Supplements – Are they worth it?
Are Supplements Worth the Investment?
Here’s a dirty secret a lot of supplement manufacturers will never tell you: supplements aren’t nearly as effective as they’re made out to be!
Pretty harsh right off the bat, right? Well, let’s dig a bit deeper to find out the truth about supplements and what they’re actually worth…
Supplements aren’t all bad. In fact, many of them can actually be excellent for your health and improve performance in the gym while also providing you resources to assist with recovery.
Protein supplements can give you the amino acids your body needs to build and repair muscle. They’re a resistance trainee’s best friend! Remember that the best amount seems to be in the range of 0.8 to 1 gram of protein per pound of bodyweight. More is not better, especially with this macronutrient.
Vitamin and mineral supplements can help you get more micronutrients if you’re at a nutrient deficit—a very common problem with our modern diet.
Energy supplements can boost your metabolism or give you a spike of stimulants (like caffeine or theanine) that help to raise your energy levels over the short term.
Fish oil supplements can provide your body with the Omega-3 fatty acids required for a healthy brain, cardiovascular, and joint function.
Ashwagandha – I like this for men, but a very specific strain such as TCycle Prime. It has been scientifically proven to provide benefits such as increasing testosterone in men, among other things.
The truth is that every supplement is designed for a specific purpose, and taking them can benefit you in many ways.
This is where we get into the hard truth about supplements…
The very nature of the word “supplement” should make it clear what they’re actually good for. The dictionary defines supplement as:
“(n) something that completes or enhances something else when added to it” and “(v)add an extra element or amount to”.
Supplements aren’t designed to give you the nutrition your body needs—they’re only going to enhance or add to your nutrition.
The truth is that a healthy diet should contain all or most of the nutrition your body needs. Most of the micronutrients—vitamins, minerals, antioxidants, fibre, and fatty acids—can be obtained directly from a natural source:
Vitamin C from oranges and citrus fruits
Vitamin A from carrots and bell peppers
Iron from red meat and dark, leafy greens
Calcium from broccoli and dairy products
Omega-3 fatty acids from flax seeds and fatty fish
Antioxidants from berries, beets, and red wine
and the list goes on!
Even your macronutrients can be derived from proper sources—protein from meat, dairy, and plant foods; carbohydrates from starchy veggies, oats, and grains; and fats from avocados, coconuts, and red meat—without the need for supplementation.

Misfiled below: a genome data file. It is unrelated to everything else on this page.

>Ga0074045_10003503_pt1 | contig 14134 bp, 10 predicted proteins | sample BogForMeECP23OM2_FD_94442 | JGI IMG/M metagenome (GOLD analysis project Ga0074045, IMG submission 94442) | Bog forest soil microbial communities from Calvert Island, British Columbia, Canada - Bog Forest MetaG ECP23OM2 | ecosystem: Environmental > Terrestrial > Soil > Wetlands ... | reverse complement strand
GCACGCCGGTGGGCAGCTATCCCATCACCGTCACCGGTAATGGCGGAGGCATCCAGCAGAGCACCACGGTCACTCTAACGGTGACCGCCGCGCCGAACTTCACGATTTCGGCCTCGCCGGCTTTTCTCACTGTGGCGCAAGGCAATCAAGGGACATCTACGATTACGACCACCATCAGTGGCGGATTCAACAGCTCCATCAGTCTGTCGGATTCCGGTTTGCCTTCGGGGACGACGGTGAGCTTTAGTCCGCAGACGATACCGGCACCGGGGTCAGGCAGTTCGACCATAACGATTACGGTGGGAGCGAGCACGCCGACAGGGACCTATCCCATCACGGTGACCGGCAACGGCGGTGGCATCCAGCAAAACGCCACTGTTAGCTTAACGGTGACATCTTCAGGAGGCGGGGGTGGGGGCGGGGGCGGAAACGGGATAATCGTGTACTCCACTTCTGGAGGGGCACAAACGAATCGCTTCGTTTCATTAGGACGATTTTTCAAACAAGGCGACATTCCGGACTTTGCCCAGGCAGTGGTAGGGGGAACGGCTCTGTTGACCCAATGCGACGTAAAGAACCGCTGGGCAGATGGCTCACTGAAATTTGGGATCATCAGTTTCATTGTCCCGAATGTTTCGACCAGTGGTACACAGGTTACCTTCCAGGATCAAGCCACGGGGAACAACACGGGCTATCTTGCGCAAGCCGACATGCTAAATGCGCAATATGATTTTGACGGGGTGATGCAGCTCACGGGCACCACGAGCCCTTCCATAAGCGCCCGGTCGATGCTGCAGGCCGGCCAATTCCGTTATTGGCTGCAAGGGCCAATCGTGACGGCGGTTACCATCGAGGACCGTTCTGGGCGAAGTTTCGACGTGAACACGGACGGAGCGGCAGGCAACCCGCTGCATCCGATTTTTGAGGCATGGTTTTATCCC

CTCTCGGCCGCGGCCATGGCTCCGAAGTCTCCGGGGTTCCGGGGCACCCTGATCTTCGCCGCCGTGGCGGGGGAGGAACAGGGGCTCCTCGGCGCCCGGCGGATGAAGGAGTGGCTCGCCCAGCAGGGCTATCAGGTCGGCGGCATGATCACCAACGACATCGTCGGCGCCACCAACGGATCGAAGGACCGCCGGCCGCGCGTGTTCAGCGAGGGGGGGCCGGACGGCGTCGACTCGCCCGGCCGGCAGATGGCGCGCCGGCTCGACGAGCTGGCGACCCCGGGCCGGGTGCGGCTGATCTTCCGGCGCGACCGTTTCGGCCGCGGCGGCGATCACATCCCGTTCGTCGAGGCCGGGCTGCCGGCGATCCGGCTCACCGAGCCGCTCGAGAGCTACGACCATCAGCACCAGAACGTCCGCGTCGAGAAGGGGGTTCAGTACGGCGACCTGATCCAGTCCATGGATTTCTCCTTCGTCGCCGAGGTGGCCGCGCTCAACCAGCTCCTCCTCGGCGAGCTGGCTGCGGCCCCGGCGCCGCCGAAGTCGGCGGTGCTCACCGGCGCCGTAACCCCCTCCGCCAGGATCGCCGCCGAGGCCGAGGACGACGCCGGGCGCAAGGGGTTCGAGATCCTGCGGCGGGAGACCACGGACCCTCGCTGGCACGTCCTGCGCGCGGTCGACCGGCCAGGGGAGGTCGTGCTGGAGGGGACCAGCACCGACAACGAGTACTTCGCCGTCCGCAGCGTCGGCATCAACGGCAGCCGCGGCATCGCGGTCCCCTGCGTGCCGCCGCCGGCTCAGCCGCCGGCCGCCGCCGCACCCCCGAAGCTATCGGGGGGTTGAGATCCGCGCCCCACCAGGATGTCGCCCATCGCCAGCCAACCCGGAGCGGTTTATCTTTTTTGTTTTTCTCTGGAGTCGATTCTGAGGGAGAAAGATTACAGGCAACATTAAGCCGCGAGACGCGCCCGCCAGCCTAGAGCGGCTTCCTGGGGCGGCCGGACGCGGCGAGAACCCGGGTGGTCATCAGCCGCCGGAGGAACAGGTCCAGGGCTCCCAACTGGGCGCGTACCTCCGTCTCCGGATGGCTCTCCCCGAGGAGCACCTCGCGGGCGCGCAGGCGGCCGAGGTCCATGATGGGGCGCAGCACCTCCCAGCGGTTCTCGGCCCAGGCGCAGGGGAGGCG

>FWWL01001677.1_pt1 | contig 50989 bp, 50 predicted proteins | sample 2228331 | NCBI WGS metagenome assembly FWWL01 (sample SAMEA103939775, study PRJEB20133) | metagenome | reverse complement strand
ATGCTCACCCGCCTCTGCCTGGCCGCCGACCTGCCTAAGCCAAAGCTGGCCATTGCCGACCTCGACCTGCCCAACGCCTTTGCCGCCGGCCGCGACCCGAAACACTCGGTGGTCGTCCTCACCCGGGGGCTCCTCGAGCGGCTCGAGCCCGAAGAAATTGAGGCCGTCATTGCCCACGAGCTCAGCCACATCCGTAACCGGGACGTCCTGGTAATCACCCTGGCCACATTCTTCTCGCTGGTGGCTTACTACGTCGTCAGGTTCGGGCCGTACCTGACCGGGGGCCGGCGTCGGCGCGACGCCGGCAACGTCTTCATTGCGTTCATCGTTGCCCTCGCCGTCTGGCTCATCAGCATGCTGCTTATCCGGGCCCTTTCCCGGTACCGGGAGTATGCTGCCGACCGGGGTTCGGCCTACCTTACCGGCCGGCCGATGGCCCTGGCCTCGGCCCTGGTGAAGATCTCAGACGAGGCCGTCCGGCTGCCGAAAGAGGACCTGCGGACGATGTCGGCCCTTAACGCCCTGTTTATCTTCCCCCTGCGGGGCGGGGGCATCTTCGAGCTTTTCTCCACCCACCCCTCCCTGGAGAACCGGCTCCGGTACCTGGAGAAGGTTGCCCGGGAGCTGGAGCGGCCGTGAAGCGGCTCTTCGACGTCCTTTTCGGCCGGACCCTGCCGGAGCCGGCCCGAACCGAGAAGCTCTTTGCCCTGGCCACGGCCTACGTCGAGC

Supplements really only become “necessary” if you’re having a hard time getting certain nutrients.
For example, vegetarians often find that they have lower levels of Vitamin B12 than meat-eaters, due to the fact that Vitamin B12 is primarily found in meat. The only way to get Vitamin B12 on a meat-free diet is to a) eat B12-fortified foods like breakfast cereals, or b) take a Vitamin B12 supplement.
Do you see where this is headed? For a person eating a rounded diet (including the Vitamin B12-rich meat), there would be no need for the supplement. It’s only for those who are cutting certain nutrients out of their diet (meat, in this case) that supplements become necessary.
That’s just one example, and there are many more—take Canadians and Alaskans, for example, who need to take Vitamin D supplements to combat the low levels of sunlight during the winter.
However, each example illustrates the truth: supplements are useful for combatting nutrient deficits.
If you’re following a healthy diet with a proper balance of macro and micronutrients, you won’t really need supplements. They’ll be useful to increase protein intake around your workouts or give you that jolt of pre-workout energy, but you won’t come to rely on things like multivitamins or mineral supplements for better health.
The key is to focus FIRST and foremost on your overall nutrition. Look at your diet and eating habits to find out if you’re falling short in a certain area.
Perhaps you’re not getting enough micronutrients to be healthy because you’re not including enough fruits and vegetables in your diet. Focus on increasing that raw food intake before you start searching around for a multivitamin supplement.
Perhaps you’re not getting enough protein because you’ve cut back on your consumption of animal products. Find plant-based foods like beans, brown rice, quinoa, and soybeans to get more protein without the need for a protein supplement.
Perhaps your body needs more Omega-3 fatty acids. Try eating more salmon, sardines, tuna, flaxseeds, and walnuts before you buy fish oil supplements.
Proper nutrition is a matter of biology, and you’re not going to solve a biological problem by taking a bunch of chemical supplements.
Supplements are only designed to “supplement” a healthy diet—if you’re eating right, you won’t need a supplement to provide the nutrients required UNLESS there is an underlying medical condition. By fixing your diet, you can return supplements to their rightful place as helpful aids to ensure efficient nutrient intake, but you won’t rely on them for healthy nutrition.